4. In very large life-threatening burns, cultured epithelial autografts (CEA) represent an additional and potentially lifesaving method achieving epithelial cover. There are two techniques: the so-called ‘spray-on skin’ and ‘sheet grafts’. Both these methods require procurement of a small 1 cm2 skin biopsy. In the spray-on skin technique the biopsy is sub-cultured in growth medium for 5 days and the suspension is then sprayed onto the recipient area. These cells are non-confluent in comparison to the sheet autograft and, once deposited, multiply rapidly. The recipient area is covered within 5 days with new growth of epithelial tissue on a dermal base: 1 cm2 can expand to cover 500 cm2. The second method of growing epithelial cells on a template is controversial. The sheet graft consists only of epithelial cells which are in a confluent state and therefore do not multiply. The production of these sheet grafts is hugely expensive. They should be used only as an adjunct to conventional autografting in large burns and not as a method of improving the cosmetic appearance of minor to moderate size burns. The resulting epidermis remains very fragile with frequent blistering and contractures. There is no dermal component or UV protection and at least six children in the United States (US) have developed carcinoma with these grafts (Personal communication, Dr Nathan Kenalyam, Head of Department of the Burns Unit, Oregon Health and Science University, School of Medicine, Oregon, Portland, US). It takes 3 - 4 weeks to grow sufficient cells from a tissue biopsy to resurface the wound. This long delay compromises the patient. Such grafts must be used on delivery. Successful engraftment varies from 50% to 75% and is best done in the acute phase. At present, most US surgeons believe that CEA should be reserved for the treatment of massive burns when other methods, outlined above, have failed or cannot be used. 2 The use of CEA must therefore be seen as a rescue method in very large burns. Most surgeons today will use this type of graft in conjunction with a bioengineered dermis or allografts from which the epidermis has been removed, to improve the results.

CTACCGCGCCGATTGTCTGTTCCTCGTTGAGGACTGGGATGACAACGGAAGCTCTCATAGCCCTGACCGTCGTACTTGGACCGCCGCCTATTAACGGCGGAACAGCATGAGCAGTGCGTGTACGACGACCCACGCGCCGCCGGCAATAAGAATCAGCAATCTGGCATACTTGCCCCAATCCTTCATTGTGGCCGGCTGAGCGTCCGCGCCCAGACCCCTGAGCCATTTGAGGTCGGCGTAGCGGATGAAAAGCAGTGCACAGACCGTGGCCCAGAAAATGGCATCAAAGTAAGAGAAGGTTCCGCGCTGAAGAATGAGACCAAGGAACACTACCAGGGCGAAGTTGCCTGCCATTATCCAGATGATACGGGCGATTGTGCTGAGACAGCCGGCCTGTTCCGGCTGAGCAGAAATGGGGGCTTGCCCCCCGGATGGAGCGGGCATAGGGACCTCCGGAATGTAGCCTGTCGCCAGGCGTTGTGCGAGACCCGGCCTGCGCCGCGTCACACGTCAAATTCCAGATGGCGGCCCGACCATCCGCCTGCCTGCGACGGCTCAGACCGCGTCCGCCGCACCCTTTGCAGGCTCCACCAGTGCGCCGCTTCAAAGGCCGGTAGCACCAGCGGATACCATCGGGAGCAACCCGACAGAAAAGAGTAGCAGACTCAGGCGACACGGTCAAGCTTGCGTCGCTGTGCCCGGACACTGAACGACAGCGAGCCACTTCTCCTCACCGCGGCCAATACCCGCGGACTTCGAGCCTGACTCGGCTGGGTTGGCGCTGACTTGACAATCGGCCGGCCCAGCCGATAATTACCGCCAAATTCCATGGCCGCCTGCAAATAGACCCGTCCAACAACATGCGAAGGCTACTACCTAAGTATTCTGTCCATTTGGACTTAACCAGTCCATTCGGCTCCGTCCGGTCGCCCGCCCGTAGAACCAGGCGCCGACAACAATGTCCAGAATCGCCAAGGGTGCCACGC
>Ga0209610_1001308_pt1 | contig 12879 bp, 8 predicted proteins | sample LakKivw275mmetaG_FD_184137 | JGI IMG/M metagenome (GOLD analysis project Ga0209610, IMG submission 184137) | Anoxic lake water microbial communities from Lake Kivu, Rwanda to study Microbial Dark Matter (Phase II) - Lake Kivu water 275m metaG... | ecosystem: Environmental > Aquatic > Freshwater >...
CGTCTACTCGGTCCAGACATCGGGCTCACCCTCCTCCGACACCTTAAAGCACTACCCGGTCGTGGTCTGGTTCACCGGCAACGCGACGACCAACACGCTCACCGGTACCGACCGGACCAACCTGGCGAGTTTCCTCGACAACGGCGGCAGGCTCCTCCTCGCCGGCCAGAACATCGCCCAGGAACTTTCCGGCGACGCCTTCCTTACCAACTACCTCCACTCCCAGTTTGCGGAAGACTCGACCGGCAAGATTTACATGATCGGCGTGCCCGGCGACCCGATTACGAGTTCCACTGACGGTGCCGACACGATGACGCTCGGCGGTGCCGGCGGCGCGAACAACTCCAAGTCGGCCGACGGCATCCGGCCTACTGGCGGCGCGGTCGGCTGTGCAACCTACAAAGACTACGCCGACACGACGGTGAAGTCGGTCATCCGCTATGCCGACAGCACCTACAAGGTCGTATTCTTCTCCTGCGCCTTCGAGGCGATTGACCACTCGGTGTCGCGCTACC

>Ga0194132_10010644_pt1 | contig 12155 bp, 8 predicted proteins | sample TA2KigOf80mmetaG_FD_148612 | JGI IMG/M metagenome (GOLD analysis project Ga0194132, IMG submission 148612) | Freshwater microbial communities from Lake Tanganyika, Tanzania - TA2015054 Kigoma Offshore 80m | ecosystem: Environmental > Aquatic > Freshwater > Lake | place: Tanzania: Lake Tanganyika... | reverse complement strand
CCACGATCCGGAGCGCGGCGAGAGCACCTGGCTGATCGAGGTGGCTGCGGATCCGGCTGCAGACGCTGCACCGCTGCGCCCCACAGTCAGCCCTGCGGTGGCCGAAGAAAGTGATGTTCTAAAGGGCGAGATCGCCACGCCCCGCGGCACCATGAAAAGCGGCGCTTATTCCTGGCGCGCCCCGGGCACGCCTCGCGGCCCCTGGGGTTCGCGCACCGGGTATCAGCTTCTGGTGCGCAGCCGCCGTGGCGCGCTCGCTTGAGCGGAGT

5. To facilitate permanent wound